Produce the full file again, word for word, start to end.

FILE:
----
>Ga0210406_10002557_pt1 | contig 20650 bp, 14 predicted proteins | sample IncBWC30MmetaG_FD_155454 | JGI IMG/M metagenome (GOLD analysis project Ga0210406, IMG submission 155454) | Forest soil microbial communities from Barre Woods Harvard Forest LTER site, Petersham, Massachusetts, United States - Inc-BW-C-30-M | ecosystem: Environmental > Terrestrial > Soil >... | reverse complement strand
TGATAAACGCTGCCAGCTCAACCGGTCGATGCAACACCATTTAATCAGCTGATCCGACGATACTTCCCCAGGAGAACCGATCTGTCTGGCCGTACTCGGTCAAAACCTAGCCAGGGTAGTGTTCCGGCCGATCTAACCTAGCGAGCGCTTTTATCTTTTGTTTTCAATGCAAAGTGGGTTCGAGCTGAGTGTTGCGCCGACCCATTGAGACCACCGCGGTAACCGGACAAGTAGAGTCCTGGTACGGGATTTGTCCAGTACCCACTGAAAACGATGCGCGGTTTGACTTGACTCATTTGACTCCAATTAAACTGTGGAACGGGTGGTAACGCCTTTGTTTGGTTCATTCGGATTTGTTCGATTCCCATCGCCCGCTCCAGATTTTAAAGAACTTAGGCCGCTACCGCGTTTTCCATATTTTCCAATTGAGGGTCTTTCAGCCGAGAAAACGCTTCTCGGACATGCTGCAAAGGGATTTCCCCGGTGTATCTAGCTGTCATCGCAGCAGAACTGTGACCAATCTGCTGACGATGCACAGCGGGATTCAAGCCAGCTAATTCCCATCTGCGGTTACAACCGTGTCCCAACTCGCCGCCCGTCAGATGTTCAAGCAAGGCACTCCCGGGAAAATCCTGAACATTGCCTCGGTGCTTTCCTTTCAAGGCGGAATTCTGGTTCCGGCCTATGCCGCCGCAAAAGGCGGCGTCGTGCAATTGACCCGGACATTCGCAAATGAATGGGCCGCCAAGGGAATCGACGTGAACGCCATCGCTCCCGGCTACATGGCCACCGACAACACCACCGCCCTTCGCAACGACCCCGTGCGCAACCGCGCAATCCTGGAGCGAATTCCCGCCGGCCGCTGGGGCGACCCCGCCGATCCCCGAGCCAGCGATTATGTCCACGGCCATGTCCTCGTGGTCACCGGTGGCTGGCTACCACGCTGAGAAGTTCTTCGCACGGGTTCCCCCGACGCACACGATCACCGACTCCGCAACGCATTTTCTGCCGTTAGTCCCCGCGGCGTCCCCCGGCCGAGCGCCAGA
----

>Ga0210406_10002557_pt1 | contig 20650 bp, 14 predicted proteins | sample IncBWC30MmetaG_FD_155454 | JGI IMG/M metagenome (GOLD analysis project Ga0210406, IMG submission 155454) | Forest soil microbial communities from Barre Woods Harvard Forest LTER site, Petersham, Massachusetts, United States - Inc-BW-C-30-M | ecosystem: Environmental > Terrestrial > Soil >... | reverse complement strand
TGATAAACGCTGCCAGCTCAACCGGTCGATGCAACACCATTTAATCAGCTGATCCGACGATACTTCCCCAGGAGAACCGATCTGTCTGGCCGTACTCGGTCAAAACCTAGCCAGGGTAGTGTTCCGGCCGATCTAACCTAGCGAGCGCTTTTATCTTTTGTTTTCAATGCAAAGTGGGTTCGAGCTGAGTGTTGCGCCGACCCATTGAGACCACCGCGGTAACCGGACAAGTAGAGTCCTGGTACGGGATTTGTCCAGTACCCACTGAAAACGATGCGCGGTTTGACTTGACTCATTTGACTCCAATTAAACTGTGGAACGGGTGGTAACGCCTTTGTTTGGTTCATTCGGATTTGTTCGATTCCCATCGCCCGCTCCAGATTTTAAAGAACTTAGGCCGCTACCGCGTTTTCCATATTTTCCAATTGAGGGTCTTTCAGCCGAGAAAACGCTTCTCGGACATGCTGCAAAGGGATTTCCCCGGTGTATCTAGCTGTCATCGCAGCAGAACTGTGACCAATCTGCTGACGATGCACAGCGGGATTCAAGCCAGCTAATTCCCATCTGCGGTTACAACCGTGTCCCAACTCGCCGCCCGTCAGATGTTCAAGCAAGGCACTCCCGGGAAAATCCTGAACATTGCCTCGGTGCTTTCCTTTCAAGGCGGAATTCTGGTTCCGGCCTATGCCGCCGCAAAAGGCGGCGTCGTGCAATTGACCCGGACATTCGCAAATGAATGGGCCGCCAAGGGAATCGACGTGAACGCCATCGCTCCCGGCTACATGGCCACCGACAACACCACCGCCCTTCGCAACGACCCCGTGCGCAACCGCGCAATCCTGGAGCGAATTCCCGCCGGCCGCTGGGGCGACCCCGCCGATCCCCGAGCCAGCGATTATGTCCACGGCCATGTCCTCGTGGTCACCGGTGGCTGGCTACCACGCTGAGAAGTTCTTCGCACGGGTTCCCCCGACGCACACGATCACCGACTCCGCAACGCATTTTCTGCCGTTAGTCCCCGCGGCGTCCCCCGGCCGAGCGCCAGA